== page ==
Thanks to the joint effort of the governments and peoples of Asian countries, Asia has registered an unprecedented sound momentum of development, marked by the unleashing of huge market potential, effective economic restructuring in various countries and areas, accelerating industrial upgrading and fast and sustained economic growth. This has made Asia one of the most dynamic regions in the world. This is another opportunity that Asia should seize to make win-win progress.
The overall peace, stability and development in Asia have led to fast progress in the regional cooperation process. A new type of regional cooperation based on equality, diversity, openness and mutual benefit is taking shape. Various regional and sub-regional economic cooperation mechanisms have grown in strength, which include the Association of Southeast Asian Nations, the South Asian Association for Regional Cooperation, Asia Cooperation Dialogue, those in East Asia and Central Asia, and multilateral and bilateral free trade arrangements. This is another opportunity that Asia should seize.
These positive and major developments have brought about both favorable conditions for regional cooperation and historical opportunities for the development of Asia. We should respect and treat each other as equals, seize the opportunities of development and hold our destiny in our own hands. As we do this, we will certainly achieve mutual benefit and win-win progress and promote development and rejuvenation of Asia.
As a new comer striving for modernization, China is badly in need of drawing experience from international practice. At the same time, China must rely on itself to address and resolve problems arising in the process of her peaceful rise. In other words, China’s modernization must beat its own unique characteristics.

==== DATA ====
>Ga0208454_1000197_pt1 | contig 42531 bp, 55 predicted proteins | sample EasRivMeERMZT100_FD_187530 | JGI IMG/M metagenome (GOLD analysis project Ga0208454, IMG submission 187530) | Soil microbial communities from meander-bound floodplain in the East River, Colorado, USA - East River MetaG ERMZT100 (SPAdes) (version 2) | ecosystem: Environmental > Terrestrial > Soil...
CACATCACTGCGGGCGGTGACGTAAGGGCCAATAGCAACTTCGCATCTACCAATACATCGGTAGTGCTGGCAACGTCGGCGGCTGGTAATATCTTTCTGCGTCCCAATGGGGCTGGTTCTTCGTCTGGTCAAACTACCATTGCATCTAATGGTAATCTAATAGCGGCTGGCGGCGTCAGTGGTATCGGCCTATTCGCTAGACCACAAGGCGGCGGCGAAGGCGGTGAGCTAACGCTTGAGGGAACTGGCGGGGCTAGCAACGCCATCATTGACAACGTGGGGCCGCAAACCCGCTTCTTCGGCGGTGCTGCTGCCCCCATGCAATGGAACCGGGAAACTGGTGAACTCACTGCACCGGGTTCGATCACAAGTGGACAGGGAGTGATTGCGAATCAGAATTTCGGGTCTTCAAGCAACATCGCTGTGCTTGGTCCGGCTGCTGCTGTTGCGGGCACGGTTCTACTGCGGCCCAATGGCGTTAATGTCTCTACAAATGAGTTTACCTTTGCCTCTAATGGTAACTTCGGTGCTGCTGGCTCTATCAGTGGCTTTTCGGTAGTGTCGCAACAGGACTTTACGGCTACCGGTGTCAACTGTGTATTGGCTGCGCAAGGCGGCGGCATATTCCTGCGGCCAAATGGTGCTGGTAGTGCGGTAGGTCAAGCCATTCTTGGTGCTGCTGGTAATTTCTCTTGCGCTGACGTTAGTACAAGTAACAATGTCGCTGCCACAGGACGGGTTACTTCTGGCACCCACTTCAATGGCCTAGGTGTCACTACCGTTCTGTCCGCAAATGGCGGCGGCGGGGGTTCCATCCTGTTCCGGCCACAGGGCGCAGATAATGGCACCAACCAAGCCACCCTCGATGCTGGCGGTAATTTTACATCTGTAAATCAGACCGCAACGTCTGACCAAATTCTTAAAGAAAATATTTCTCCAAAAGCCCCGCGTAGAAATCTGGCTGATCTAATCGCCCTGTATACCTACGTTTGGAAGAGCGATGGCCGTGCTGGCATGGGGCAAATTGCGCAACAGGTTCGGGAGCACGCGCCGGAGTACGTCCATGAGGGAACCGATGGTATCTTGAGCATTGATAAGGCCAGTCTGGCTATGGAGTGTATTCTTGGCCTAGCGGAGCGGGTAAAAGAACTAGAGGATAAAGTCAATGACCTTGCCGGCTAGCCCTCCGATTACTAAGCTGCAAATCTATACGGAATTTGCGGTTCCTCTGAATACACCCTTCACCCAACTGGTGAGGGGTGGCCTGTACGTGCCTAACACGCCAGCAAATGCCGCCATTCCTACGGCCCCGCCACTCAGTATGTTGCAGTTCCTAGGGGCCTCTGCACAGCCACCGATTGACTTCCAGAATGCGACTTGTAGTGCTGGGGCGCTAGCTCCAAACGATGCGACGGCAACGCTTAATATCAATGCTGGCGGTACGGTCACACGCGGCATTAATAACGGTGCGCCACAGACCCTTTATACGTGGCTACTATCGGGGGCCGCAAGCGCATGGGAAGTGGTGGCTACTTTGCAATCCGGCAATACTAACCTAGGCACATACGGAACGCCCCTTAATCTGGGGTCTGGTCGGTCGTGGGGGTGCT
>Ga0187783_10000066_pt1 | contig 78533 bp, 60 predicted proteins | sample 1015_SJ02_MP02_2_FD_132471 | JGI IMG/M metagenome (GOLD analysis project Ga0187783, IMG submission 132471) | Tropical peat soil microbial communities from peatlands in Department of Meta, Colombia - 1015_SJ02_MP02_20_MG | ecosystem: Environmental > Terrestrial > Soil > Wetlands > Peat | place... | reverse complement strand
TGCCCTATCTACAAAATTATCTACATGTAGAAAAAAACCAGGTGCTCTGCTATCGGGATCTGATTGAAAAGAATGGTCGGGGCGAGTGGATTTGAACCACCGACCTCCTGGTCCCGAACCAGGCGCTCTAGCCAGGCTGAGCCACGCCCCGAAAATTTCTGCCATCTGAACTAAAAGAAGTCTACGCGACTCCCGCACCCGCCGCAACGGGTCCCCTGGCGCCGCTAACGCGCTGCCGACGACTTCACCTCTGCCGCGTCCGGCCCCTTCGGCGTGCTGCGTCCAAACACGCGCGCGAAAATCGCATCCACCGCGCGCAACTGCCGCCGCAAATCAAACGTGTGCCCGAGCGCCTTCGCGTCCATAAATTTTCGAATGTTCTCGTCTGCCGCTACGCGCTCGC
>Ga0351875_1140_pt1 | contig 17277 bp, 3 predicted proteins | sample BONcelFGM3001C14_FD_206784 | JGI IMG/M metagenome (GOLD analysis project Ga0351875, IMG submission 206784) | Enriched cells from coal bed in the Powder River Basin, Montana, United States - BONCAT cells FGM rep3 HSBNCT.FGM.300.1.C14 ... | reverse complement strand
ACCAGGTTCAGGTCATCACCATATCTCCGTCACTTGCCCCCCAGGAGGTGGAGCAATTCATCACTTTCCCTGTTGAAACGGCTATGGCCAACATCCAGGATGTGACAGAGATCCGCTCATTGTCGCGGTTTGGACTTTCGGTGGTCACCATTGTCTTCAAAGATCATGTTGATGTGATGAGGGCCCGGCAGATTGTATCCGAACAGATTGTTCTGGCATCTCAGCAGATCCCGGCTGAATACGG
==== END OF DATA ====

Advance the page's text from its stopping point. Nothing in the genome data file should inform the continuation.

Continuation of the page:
For instance, with regard to energy issues, China is working hard to blaze a trail in energy conservation so as to shape up a China-style energy-saving approach. Currently, the American per capita annual consumption of oil is 25 barrels, while that for China is no more than a barrel and a half. Should the Chinese ignore their national conditions and indulge themselves in the wildest“American Dream”, the nation’s desperate energy demands will undoubtedly bring heavy burden and endless trouble both to the Chinese people and the humankind as a whole.
Similarly, over the matter of migration of superfluous rural labor force to the city, China is sure to gradually find out the way towards urbanization stamped with Chinese characteristics. At present, China has a labor force of more than 500 million in the countryside, about 200 million of whom are expected to be migrated to the urban areas in the dream the“European dream”. In modern history, Europe has seen altogether over 60 million people depart for every corner of the world to establish colonies overseas, thereby changing the map of the world. For the Chinese people in the first half of the 21st century, however, they can only tackle this formidable universal problem within its own land, first by carefully coordinating urban and rural development and secondly, by providing guided and orderly flow of redundant rural labor force between the countryside and the city without loss of their lands.